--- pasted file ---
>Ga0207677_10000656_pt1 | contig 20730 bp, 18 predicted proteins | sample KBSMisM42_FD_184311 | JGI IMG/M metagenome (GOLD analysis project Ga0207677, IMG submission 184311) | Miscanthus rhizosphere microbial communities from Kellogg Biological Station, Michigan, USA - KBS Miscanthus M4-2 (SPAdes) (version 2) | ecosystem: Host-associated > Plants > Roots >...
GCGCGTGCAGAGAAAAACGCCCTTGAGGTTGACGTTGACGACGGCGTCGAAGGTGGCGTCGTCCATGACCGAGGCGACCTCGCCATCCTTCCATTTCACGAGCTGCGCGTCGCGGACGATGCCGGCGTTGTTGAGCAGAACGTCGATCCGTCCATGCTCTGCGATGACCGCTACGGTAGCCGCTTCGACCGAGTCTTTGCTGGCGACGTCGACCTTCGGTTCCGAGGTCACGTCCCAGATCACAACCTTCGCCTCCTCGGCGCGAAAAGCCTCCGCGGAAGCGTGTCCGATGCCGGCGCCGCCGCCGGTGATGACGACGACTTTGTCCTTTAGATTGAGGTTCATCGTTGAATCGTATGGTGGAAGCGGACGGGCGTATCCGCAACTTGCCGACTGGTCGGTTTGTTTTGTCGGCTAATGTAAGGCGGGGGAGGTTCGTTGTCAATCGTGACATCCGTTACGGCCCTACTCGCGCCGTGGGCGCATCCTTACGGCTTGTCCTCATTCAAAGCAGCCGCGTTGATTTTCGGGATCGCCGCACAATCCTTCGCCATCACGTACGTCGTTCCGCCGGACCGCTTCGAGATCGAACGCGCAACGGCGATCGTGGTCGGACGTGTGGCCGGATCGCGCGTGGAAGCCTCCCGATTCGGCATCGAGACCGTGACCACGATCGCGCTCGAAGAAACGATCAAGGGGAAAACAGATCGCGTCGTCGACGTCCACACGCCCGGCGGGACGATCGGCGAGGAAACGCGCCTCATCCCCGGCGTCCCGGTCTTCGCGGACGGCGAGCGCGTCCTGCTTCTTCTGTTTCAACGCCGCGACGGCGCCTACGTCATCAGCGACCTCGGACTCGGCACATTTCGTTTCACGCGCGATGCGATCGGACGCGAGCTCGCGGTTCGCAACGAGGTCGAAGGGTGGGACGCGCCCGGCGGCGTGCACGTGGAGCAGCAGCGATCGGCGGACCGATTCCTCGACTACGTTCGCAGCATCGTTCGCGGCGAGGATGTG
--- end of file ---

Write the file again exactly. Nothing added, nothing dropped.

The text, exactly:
>Ga0207677_10000656_pt1 | contig 20730 bp, 18 predicted proteins | sample KBSMisM42_FD_184311 | JGI IMG/M metagenome (GOLD analysis project Ga0207677, IMG submission 184311) | Miscanthus rhizosphere microbial communities from Kellogg Biological Station, Michigan, USA - KBS Miscanthus M4-2 (SPAdes) (version 2) | ecosystem: Host-associated > Plants > Roots >...
GCGCGTGCAGAGAAAAACGCCCTTGAGGTTGACGTTGACGACGGCGTCGAAGGTGGCGTCGTCCATGACCGAGGCGACCTCGCCATCCTTCCATTTCACGAGCTGCGCGTCGCGGACGATGCCGGCGTTGTTGAGCAGAACGTCGATCCGTCCATGCTCTGCGATGACCGCTACGGTAGCCGCTTCGACCGAGTCTTTGCTGGCGACGTCGACCTTCGGTTCCGAGGTCACGTCCCAGATCACAACCTTCGCCTCCTCGGCGCGAAAAGCCTCCGCGGAAGCGTGTCCGATGCCGGCGCCGCCGCCGGTGATGACGACGACTTTGTCCTTTAGATTGAGGTTCATCGTTGAATCGTATGGTGGAAGCGGACGGGCGTATCCGCAACTTGCCGACTGGTCGGTTTGTTTTGTCGGCTAATGTAAGGCGGGGGAGGTTCGTTGTCAATCGTGACATCCGTTACGGCCCTACTCGCGCCGTGGGCGCATCCTTACGGCTTGTCCTCATTCAAAGCAGCCGCGTTGATTTTCGGGATCGCCGCACAATCCTTCGCCATCACGTACGTCGTTCCGCCGGACCGCTTCGAGATCGAACGCGCAACGGCGATCGTGGTCGGACGTGTGGCCGGATCGCGCGTGGAAGCCTCCCGATTCGGCATCGAGACCGTGACCACGATCGCGCTCGAAGAAACGATCAAGGGGAAAACAGATCGCGTCGTCGACGTCCACACGCCCGGCGGGACGATCGGCGAGGAAACGCGCCTCATCCCCGGCGTCCCGGTCTTCGCGGACGGCGAGCGCGTCCTGCTTCTTCTGTTTCAACGCCGCGACGGCGCCTACGTCATCAGCGACCTCGGACTCGGCACATTTCGTTTCACGCGCGATGCGATCGGACGCGAGCTCGCGGTTCGCAACGAGGTCGAAGGGTGGGACGCGCCCGGCGGCGTGCACGTGGAGCAGCAGCGATCGGCGGACCGATTCCTCGACTACGTTCGCAGCATCGTTCGCGGCGAGGATGTG